06 Mar 2020
During recent local body elections, many local authorities declared climate emergencies. Some have also published climate change response declarations and appointed climate change champions.
These declarations and other public statements mostly talk about reducing greenhouse gas emissions.
These local authorities are missing the point.
We know New Zealand, like every other country, must find ways to reduce the level of greenhouse gases emitted into the atmosphere. This will reduce global warming and lessen climate change. This includes burning less fossil fuels, like coal and oil, to power our transport and industries. For New Zealand, it also means reducing emissions from agriculture, particularly methane from ruminant animals (mainly cows and sheep) on which our agriculture depends.
In reality, local authorities can do little to mitigate climate change. Such things need national (or international) action, such as:
• changing rules and incentives so coal fired boilers are replaced by other means of generating heat for dairy factories or hospitals; or
• making vehicles that don’t burn petrol or diesel more acceptable and obtainable; or
• setting up incentives for farming practices which do not emit so much methane.
Local authorities are responsible for issuing permits for activities like building and (for regional councils) discharges to the environment. By law, this permitting of discharges does not, and cannot practically, include greenhouse gases or vehicles.
They are also service providers for transport services (roads), waste collection and disposal, stormwater drainage, and (for towns and cities) water supply, wastewater collection and treatment.
To provide these services, local authorities raise taxes (through rates) and spend money on roading, rubbish disposal, recycling, pipe networks and water treatment plants. Many services have been put next to coastlines or rivers, just where they can be damaged by climate change events like more extreme storms.
Issuing permits for construction, includes where people build houses and other buildings.
If local authorities want to be smarter about climate change impact, they need to decide how best to spend ratepayers’ money on retaining critical infrastructure services.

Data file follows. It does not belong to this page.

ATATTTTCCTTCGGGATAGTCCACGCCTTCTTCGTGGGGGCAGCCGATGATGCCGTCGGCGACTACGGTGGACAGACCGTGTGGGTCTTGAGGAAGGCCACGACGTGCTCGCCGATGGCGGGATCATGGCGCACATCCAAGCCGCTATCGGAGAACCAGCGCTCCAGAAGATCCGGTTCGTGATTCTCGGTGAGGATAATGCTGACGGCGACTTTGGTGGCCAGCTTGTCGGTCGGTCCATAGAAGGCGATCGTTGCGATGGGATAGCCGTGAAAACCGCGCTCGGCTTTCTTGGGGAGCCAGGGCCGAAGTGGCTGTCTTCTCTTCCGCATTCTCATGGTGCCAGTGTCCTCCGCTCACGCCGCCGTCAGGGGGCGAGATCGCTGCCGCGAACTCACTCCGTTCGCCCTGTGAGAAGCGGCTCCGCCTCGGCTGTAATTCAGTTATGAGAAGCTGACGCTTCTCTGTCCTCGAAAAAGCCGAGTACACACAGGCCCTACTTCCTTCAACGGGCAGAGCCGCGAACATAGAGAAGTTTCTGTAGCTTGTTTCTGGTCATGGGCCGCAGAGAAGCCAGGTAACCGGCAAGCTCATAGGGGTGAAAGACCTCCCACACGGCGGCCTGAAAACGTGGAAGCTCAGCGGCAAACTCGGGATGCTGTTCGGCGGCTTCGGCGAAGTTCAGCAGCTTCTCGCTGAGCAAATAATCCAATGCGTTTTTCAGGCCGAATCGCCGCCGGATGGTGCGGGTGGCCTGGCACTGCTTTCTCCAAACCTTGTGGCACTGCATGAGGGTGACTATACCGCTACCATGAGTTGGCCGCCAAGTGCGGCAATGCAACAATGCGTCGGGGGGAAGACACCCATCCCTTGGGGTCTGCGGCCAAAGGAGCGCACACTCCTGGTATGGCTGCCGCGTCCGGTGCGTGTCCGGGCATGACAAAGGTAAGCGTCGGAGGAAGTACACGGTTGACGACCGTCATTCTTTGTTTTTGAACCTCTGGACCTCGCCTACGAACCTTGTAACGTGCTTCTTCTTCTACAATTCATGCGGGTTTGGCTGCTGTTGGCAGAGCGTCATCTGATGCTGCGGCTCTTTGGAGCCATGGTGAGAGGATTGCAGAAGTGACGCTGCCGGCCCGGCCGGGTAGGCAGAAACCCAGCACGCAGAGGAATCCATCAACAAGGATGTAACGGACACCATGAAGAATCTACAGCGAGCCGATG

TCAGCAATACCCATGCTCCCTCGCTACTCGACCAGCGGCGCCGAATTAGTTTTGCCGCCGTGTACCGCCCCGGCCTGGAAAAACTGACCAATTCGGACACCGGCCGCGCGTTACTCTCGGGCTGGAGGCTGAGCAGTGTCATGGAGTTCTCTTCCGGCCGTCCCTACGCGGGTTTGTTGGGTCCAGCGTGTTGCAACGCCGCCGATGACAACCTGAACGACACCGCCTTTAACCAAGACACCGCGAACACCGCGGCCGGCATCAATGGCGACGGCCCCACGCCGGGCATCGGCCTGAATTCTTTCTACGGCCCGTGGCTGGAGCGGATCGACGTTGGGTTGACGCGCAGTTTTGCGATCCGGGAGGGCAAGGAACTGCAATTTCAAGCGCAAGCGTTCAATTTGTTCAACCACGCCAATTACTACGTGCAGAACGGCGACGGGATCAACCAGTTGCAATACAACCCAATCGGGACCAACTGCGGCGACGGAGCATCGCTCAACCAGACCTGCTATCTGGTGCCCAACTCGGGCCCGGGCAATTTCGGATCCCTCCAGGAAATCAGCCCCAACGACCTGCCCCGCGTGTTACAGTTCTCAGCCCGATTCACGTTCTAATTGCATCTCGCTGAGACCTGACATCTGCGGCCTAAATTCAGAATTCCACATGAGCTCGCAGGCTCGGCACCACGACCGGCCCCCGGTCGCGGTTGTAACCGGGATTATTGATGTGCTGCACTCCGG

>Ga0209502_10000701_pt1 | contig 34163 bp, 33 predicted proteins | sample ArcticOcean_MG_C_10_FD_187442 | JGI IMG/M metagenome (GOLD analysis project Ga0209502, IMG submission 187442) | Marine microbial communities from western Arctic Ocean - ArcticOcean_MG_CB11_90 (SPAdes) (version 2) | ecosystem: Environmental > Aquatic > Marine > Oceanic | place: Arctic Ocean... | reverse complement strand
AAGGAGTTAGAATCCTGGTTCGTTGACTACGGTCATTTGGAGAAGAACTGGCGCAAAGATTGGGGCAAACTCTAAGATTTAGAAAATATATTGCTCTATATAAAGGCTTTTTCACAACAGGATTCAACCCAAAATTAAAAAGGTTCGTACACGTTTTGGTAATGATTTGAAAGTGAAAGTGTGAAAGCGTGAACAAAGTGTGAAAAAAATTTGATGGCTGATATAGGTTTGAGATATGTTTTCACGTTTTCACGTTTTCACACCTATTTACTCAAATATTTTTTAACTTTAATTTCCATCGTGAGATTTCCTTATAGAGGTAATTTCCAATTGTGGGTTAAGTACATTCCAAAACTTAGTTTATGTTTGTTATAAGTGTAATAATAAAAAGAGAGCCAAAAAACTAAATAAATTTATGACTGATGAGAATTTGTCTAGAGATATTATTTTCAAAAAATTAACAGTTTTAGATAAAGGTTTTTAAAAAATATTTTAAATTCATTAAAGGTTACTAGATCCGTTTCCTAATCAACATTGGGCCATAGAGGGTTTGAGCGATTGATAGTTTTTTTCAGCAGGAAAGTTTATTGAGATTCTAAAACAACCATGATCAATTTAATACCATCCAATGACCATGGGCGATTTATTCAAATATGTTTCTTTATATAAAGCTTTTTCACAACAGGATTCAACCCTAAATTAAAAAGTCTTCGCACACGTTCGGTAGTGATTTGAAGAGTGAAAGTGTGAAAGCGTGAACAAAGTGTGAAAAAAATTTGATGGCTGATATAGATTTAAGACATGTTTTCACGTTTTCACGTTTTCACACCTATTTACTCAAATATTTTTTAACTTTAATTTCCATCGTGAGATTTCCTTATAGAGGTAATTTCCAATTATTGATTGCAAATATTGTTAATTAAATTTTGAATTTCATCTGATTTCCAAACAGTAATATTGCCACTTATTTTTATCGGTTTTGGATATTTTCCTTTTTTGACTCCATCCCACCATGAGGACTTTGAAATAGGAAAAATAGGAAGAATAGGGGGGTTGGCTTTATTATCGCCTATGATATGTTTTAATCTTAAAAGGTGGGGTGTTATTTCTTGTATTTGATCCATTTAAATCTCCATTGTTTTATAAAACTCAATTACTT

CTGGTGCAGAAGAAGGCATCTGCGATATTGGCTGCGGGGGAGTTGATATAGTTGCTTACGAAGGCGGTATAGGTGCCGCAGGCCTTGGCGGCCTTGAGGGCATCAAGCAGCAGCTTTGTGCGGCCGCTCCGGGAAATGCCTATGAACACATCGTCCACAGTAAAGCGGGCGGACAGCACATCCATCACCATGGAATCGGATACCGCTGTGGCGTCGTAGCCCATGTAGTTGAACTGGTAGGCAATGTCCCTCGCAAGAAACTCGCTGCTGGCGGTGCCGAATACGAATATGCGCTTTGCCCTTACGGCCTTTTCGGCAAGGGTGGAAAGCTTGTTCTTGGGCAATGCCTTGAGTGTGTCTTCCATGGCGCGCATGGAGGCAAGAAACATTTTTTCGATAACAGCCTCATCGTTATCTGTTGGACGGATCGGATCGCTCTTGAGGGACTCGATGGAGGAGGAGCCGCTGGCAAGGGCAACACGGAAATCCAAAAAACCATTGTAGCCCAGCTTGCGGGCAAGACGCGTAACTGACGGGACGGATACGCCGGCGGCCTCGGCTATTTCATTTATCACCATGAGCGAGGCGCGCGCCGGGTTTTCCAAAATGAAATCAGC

Otherwise we can expect to see more damaged roads, water supplies and landfills.
Local authorities also need to exercise more caution about how and where they will permit buildings in future. Otherwise buildings permitted on sandbars, eroding riverbanks, and beachfronts will end up being swept away in the next major storm event. Visible reminders of this already are Ruby Bay’s already breached sea defences in Tasman, and the sea-damaged Cape Palliser road in South Wairarapa.
Along with property losses will go local authority owned roads and water pipes.
They also need to consider all those buildings they have already permitted. Do these permits come with an obligation to defend permitted buildings against floods, storms or coastal storm surge events? At what point do local authorities say ‘enough’ and stop fixing damaged services for vulnerable areas?
Rather than making sweeping statements and wasting effort on things they have little means to alter, local authorities need to give more attention to the very real threats to services from climate change. This means clearly communicating these to their communities and agreeing with ratepayers how their hard-earned rates money should be spent so communities can rely on critical infrastructure services.
More attention should be given to adapting rural and urban localities to the reality of climate change, which local authorities have the power to do, instead of climate change mitigation which is mostly outside their control.